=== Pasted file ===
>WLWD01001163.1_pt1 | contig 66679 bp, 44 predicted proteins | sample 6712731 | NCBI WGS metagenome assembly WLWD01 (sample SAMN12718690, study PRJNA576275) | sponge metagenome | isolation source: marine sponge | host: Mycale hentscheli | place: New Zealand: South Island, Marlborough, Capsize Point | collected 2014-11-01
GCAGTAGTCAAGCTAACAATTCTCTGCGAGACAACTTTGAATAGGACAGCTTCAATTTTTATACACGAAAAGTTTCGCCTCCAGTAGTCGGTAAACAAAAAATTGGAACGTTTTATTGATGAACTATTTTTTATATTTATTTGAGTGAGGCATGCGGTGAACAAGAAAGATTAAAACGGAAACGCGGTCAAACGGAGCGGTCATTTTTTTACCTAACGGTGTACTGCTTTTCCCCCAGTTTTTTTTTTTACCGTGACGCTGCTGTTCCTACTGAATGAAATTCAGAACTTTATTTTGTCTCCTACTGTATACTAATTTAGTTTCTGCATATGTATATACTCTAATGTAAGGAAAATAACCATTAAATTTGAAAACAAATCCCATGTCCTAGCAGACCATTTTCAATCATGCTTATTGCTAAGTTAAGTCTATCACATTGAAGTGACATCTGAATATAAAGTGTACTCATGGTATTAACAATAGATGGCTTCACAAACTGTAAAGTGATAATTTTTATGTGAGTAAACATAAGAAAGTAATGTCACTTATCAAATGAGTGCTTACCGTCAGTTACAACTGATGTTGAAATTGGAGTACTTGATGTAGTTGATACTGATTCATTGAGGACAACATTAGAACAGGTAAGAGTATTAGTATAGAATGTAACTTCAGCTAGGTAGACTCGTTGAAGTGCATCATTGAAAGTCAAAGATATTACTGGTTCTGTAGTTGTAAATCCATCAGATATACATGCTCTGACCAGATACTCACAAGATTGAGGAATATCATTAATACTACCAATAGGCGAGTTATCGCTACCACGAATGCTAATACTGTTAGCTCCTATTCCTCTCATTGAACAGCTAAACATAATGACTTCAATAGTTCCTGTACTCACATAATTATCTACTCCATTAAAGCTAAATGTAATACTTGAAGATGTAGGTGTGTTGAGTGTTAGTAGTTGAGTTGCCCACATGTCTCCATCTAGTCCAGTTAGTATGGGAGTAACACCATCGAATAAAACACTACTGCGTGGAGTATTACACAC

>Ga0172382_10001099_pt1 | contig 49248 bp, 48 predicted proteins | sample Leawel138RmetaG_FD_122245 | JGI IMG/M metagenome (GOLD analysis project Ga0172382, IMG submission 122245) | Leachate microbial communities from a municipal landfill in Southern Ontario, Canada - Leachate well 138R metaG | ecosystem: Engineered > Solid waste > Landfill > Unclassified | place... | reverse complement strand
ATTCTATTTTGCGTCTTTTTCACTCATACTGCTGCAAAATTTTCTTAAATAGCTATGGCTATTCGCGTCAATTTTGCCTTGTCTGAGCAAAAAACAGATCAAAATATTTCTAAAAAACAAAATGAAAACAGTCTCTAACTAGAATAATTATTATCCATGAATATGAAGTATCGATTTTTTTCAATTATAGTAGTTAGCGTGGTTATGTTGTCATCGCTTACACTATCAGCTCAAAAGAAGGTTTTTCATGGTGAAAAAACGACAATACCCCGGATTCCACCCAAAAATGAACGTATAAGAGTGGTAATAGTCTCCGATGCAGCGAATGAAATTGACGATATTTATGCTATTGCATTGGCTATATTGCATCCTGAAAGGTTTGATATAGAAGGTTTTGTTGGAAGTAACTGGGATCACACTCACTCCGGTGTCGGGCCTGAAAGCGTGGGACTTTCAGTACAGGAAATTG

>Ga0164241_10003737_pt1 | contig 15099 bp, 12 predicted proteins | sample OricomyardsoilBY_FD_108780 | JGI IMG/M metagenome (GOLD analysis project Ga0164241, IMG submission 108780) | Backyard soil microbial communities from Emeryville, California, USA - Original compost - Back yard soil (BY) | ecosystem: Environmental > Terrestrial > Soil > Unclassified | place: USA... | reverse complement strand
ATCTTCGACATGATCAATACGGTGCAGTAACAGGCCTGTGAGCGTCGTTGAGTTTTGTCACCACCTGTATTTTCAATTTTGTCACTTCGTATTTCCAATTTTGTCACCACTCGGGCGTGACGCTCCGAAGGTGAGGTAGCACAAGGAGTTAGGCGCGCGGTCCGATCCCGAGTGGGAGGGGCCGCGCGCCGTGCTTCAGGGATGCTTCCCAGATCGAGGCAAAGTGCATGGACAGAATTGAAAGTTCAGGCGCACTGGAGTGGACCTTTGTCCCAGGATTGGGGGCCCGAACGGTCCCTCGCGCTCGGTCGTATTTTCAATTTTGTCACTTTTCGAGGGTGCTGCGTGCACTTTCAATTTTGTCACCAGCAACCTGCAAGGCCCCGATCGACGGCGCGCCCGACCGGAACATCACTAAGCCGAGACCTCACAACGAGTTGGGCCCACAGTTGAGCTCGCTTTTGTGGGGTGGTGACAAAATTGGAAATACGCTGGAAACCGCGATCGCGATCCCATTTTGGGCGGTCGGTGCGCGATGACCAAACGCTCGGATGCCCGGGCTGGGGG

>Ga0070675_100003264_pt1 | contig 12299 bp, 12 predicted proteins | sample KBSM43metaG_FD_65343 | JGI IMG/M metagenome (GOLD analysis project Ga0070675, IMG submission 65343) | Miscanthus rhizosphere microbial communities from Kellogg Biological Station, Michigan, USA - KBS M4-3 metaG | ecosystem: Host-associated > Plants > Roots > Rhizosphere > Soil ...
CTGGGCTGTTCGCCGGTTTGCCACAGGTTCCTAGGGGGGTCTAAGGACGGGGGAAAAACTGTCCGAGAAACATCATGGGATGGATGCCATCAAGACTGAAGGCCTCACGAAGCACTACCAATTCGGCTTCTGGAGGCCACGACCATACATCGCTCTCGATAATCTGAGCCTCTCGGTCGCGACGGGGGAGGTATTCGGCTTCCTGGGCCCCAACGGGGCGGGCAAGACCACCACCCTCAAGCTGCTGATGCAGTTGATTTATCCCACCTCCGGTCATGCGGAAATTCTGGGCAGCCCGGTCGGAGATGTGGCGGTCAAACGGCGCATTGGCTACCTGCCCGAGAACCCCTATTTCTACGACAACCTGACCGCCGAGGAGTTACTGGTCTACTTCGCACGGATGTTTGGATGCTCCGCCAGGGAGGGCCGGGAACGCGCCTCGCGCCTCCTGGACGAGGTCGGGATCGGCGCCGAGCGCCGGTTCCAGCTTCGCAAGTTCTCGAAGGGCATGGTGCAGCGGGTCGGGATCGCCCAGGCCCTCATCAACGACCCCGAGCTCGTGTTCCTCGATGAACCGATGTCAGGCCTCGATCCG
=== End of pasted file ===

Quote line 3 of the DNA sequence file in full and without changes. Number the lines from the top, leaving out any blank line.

>Ga0172382_10001099_pt1 | contig 49248 bp, 48 predicted proteins | sample Leawel138RmetaG_FD_122245 | JGI IMG/M metagenome (GOLD analysis project Ga0172382, IMG submission 122245) | Leachate microbial communities from a municipal landfill in Southern Ontario, Canada - Leachate well 138R metaG | ecosystem: Engineered > Solid waste > Landfill > Unclassified | place... | reverse complement strand